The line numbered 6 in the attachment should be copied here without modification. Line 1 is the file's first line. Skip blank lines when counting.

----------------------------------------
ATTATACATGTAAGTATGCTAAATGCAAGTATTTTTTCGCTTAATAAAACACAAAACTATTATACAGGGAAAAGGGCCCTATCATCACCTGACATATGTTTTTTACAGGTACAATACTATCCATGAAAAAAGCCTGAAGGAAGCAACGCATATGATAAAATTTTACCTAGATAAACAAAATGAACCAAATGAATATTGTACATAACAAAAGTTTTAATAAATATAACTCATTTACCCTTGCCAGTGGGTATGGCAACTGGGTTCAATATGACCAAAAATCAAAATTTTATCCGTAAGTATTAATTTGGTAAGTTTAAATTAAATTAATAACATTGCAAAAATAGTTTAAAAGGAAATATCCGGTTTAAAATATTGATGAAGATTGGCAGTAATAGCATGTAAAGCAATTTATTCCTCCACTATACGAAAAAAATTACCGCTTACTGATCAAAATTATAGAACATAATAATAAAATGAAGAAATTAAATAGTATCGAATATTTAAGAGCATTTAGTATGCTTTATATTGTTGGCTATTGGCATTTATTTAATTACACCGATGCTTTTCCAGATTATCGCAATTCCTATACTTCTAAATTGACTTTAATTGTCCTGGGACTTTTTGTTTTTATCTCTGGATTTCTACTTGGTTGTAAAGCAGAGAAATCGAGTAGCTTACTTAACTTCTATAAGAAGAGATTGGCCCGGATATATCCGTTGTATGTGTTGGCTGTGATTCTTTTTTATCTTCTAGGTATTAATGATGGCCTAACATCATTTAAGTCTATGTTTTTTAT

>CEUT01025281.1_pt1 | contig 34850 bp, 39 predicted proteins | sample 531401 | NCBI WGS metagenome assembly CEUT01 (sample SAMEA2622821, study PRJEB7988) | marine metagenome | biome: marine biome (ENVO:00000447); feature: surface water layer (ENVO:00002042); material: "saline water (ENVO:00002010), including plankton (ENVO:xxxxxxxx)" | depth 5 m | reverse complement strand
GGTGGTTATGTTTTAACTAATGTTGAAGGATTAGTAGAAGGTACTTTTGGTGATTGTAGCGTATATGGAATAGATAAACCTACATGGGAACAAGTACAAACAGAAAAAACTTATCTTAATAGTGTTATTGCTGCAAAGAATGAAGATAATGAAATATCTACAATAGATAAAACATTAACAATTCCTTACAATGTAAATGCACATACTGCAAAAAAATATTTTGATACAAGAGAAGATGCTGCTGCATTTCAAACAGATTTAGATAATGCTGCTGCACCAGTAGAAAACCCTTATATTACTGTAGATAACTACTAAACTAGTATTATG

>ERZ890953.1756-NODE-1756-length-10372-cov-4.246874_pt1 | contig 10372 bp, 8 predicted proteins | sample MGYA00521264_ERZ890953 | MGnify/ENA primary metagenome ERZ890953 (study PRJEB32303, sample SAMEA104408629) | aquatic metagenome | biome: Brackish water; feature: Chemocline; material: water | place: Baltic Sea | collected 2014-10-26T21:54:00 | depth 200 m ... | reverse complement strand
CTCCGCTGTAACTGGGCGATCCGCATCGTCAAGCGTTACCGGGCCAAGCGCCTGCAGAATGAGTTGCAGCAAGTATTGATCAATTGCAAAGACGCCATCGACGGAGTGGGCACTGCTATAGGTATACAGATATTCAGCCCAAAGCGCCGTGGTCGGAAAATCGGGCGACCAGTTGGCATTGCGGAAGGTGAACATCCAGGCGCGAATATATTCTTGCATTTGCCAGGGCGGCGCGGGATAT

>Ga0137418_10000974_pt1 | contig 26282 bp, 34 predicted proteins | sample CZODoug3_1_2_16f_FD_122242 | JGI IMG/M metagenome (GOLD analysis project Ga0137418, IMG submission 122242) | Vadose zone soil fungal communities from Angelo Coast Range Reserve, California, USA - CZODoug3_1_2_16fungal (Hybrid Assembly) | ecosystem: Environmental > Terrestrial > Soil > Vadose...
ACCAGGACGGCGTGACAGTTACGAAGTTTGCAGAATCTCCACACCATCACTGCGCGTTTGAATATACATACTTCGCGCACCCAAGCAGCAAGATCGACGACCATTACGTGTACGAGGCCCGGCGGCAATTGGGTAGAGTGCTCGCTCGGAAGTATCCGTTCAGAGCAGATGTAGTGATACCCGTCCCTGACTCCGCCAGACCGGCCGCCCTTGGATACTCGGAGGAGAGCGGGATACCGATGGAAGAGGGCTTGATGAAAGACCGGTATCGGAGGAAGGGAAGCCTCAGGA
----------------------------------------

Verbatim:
>Ga0137418_10000974_pt1 | contig 26282 bp, 34 predicted proteins | sample CZODoug3_1_2_16f_FD_122242 | JGI IMG/M metagenome (GOLD analysis project Ga0137418, IMG submission 122242) | Vadose zone soil fungal communities from Angelo Coast Range Reserve, California, USA - CZODoug3_1_2_16fungal (Hybrid Assembly) | ecosystem: Environmental > Terrestrial > Soil > Vadose...